The tool that's helping retired NFL players monitor their brains on a regular basis
Joe DeLamielleure began worrying about his mind when Mike Webster died.
“Me and Mike were very similar,” DeLamielleure says. Both were Hall of Fame linemen known for never skipping a snap and rarely missing a Pro Bowl through the 1970s. But in retirement, their paths diverged. Webster suffered from depression and lived out of his truck before dying of a heart attack at age 50 in 2002. He would be the first former NFL player diagnosed with CTE. DeLamielleure’s peers from that era would keep dying over the next decade, often by their own hands. Terry Long. Ray Easterling. Dave Duerson. Each annual trip to Canton for DeLamielleure included disheartening news about another former great.
It was only natural for Joe to wonder if, one year soon, he would be that disheartening news. After all, he had been dealing with sleepless nights, bouts of depression, a shrinking attention span—and, in 2013, news that he likely had Stage 3 CTE, about the worst ever seen in a live brain. Joe and his wife, Gerri, appreciated having that information, but it didn’t resolve the big question every former player faces today: One of these days, will I fall apart?
That’s where Clarence Carlos comes in. In 2013, the former West Virginia football player who had professional experience with both video games and a tool that tested for brain trauma began creating a “thermometer for the brain.” Now, his company RC21X offers online mental exercises, adapted from long-used neuropsychological assessments. The seemingly simple 5-15 minute tests of visual recall, auditory memory, or dexterity, offered in easy-to-play modules and combined with real-time and long-term tracking data, allow users to “know what’s going on upstairs,” Carlos says.
Since starting the venture, he has teamed up with Roberto Clemente Jr. (The Pittsburgh-based company’s name is an homage to Clemente’s father, the former Pirates great) and received help from StartUp Health, which itself is connected to the likes of the AARP, GE Ventures, and Mark Cuban. Carlos has worked to sell the tool to hospital trauma wards and school systems. Seeing the potential that a FitBit for the brain might have, the company is releasing an app, roberto, to the public this week.
One of the most obvious constituencies for the product has already been using it for years. Since becoming the first lawyer to sue the NFL over concussions, Jason Luckasevic had grown used to being hassled by various brain health pitches. But once the RC21X team convinced him to try its tool in 2014, he saw several potential benefits for his hundreds of clients.
For one, the comprehensive tests required for an official diagnosis can be dauntingly expensive, often requiring significant travel. RC21X isn’t a replacement for that process, but it does allow Luckasevic to see who might benefit the most from the more extensive test. Plus, it allows retirees to monitor themselves regularly over time, letting them see if or when they ought to be reevaluated by a doctor. Maybe most importantly, RC21X provides a discreet way to do a quick checkup for the litany of former players who worry what their health might mean for their families, but who feel uncomfortable constantly speaking to others about their growing weaknesses. “Nobody wants to admit that their brain is not functioning right,” Luckasevic said. “But one thing I’ve noticed about these retired football players is they want to help themselves. They don’t want to be a burden on their families or on taxpayers.”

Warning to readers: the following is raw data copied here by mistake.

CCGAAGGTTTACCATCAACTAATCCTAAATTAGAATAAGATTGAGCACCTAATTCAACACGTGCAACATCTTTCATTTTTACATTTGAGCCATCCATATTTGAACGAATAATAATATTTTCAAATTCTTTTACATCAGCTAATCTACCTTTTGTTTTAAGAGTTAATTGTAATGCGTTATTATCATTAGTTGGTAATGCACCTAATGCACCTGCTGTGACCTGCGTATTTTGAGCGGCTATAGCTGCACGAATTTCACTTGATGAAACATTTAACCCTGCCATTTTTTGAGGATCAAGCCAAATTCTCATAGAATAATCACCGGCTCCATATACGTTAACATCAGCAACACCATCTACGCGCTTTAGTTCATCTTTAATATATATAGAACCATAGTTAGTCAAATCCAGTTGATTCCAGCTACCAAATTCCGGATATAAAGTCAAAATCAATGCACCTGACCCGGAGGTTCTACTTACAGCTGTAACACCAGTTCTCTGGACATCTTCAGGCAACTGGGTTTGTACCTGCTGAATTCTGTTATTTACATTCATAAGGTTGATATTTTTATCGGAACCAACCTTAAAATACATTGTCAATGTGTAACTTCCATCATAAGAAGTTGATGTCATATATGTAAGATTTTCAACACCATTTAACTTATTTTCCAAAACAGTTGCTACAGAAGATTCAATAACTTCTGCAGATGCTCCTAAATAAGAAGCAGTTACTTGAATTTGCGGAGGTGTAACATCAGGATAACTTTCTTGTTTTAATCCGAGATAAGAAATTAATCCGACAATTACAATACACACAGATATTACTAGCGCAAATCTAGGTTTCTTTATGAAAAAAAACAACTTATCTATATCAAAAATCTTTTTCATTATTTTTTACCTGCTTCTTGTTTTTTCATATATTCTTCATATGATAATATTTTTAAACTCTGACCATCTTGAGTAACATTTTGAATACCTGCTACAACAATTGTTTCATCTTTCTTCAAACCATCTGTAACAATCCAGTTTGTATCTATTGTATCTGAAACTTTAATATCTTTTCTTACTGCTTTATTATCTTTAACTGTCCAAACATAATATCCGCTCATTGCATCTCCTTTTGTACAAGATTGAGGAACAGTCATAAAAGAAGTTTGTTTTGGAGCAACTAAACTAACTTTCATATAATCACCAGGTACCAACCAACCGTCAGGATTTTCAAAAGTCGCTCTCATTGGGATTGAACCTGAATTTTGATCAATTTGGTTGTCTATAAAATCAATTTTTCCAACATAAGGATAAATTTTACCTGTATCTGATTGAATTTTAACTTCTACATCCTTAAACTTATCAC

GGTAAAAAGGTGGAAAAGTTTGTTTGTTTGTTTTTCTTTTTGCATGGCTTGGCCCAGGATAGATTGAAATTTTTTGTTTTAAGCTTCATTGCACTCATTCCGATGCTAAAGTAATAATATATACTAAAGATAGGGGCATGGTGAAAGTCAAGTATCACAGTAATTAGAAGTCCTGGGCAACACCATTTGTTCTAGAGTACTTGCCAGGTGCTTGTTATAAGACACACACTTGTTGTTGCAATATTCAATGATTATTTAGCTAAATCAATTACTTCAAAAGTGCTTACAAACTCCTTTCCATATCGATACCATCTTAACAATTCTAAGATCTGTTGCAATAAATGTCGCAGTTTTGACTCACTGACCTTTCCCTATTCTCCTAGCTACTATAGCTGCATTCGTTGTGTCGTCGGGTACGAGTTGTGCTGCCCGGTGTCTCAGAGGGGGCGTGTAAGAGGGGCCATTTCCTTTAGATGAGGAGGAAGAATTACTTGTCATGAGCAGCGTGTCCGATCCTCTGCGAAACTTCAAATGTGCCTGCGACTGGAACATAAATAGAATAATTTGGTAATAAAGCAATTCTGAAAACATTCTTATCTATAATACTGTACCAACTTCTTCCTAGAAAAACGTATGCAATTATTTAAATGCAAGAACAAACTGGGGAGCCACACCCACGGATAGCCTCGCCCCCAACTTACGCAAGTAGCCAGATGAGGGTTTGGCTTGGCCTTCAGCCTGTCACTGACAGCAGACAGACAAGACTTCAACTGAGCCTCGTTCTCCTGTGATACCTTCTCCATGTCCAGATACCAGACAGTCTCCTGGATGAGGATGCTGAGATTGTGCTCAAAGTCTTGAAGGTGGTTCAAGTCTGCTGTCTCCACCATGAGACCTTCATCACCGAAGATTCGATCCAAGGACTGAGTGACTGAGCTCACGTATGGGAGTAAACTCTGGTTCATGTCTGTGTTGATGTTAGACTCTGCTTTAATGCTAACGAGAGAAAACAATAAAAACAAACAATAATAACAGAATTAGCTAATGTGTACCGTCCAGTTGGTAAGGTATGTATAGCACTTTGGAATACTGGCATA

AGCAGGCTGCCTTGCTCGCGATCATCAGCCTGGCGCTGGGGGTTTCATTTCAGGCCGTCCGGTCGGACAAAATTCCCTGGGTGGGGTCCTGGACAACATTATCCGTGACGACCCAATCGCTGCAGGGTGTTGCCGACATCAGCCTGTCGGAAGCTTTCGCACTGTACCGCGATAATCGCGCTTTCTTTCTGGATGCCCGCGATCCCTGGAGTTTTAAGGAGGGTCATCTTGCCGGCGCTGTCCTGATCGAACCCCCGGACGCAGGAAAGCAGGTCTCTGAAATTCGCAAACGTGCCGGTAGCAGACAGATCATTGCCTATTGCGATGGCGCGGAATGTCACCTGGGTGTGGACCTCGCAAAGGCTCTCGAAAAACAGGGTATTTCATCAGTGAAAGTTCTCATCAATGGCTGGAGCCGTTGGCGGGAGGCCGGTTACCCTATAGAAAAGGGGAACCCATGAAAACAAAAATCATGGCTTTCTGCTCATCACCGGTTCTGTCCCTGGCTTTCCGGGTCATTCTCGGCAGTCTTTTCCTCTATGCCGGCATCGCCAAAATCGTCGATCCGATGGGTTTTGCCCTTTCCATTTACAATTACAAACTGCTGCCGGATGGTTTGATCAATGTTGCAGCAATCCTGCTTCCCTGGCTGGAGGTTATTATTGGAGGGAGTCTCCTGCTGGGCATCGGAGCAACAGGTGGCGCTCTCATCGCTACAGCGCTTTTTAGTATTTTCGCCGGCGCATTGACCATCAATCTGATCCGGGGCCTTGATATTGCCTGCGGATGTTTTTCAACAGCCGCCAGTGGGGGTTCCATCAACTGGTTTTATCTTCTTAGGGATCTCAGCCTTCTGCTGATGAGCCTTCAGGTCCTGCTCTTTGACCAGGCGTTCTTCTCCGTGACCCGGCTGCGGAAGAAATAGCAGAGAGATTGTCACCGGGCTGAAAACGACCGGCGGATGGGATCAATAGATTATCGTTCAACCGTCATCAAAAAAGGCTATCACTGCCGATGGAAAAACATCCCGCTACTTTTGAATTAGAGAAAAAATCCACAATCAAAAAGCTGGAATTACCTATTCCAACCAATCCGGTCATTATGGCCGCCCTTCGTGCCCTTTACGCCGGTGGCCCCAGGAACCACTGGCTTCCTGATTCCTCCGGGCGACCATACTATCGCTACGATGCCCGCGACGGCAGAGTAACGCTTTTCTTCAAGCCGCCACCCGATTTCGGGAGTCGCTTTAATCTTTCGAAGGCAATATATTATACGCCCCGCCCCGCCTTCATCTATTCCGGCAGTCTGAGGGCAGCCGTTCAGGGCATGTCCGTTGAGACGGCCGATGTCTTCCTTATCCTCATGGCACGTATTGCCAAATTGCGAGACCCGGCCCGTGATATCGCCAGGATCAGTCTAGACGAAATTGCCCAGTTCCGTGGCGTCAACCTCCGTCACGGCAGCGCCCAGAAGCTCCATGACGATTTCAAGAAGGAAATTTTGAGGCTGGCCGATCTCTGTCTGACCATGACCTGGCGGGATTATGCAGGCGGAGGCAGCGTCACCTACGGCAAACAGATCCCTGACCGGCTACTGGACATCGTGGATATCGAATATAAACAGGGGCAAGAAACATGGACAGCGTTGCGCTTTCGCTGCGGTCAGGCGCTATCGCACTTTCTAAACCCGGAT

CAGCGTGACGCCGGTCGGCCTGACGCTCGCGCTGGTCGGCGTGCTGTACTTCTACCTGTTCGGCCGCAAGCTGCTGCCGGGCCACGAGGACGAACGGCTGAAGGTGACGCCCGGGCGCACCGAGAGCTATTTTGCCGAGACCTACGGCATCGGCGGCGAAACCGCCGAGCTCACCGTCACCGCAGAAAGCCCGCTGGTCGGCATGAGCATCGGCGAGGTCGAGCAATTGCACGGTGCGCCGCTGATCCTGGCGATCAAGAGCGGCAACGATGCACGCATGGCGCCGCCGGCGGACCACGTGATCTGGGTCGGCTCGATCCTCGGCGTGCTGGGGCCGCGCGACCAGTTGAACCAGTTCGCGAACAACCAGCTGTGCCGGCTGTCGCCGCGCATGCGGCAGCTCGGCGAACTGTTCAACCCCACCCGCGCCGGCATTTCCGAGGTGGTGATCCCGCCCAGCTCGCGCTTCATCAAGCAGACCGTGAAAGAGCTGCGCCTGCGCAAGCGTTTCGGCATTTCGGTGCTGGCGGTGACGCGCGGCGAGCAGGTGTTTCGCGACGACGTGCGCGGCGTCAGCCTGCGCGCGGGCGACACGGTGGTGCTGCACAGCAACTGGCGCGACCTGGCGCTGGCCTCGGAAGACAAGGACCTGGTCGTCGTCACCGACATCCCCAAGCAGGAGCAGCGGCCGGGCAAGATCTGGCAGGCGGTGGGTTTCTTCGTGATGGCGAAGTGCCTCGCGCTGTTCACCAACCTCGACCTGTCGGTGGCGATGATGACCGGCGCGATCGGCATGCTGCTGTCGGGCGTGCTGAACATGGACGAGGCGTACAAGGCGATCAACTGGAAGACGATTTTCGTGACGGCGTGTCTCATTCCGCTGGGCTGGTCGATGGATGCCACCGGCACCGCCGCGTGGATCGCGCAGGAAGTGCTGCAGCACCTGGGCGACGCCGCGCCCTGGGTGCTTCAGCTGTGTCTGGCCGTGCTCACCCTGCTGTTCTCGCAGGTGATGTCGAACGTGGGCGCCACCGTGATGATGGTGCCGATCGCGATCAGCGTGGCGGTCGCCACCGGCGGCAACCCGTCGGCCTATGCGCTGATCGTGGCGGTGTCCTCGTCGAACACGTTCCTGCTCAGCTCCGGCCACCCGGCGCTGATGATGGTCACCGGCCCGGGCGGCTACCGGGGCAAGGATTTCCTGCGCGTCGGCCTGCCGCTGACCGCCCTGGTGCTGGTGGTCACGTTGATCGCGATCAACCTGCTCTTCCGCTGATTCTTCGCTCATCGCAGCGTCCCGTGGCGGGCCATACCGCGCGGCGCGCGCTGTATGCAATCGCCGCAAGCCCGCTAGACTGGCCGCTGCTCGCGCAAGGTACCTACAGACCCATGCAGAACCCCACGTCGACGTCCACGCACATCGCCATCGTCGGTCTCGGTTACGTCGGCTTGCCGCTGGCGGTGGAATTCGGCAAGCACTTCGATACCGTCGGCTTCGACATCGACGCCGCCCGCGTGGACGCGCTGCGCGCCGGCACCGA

Former Browns running back Cleo Miller was one of the first to take the test. “I knew I wasn’t really healthy,” he says, “But I didn’t know how unhealthy I really was. The app makes you take a microscopic look at yourself.” He’s been diagnosed with deterioration in the left side of his brain and his wife tells him his memory has slipped, but he is pleased to say that his in-app results have been holding steady for a few years. “By taking that test, it gave me a sense of relief,” he says. “The scary thing is not knowing.”
After trying the test, Miller suggested DeLamielleure give it a shot, too. DeLamielleure fancies himself a guinea pig, having tried everything from tongue drops to a hyperbaric chamber to improve his mental health. He dove into RC21x with similar enthusiasm, traveling to Pittsburgh to investigate it. And recently, the results have been positive. DeLamielleure is reading again and sleeping better. He takes the test when he’s worried a downturn is coming, which means he hasn’t turned to it recently. But he still is glad to have the tool at his disposal, if only to collect data that might prove useful for future athletes.
DeLamielleure believes he owes it to his 12 grandkids to continue finding out what football might have wrought on his mind. Miller also sees his regular tests as part of a bigger project. Eventually, he hopes, as troves of players document their uncertain aging, their plight will become impossible to ignore.
“Sooner or later,” he says, “the truth is going to be told.”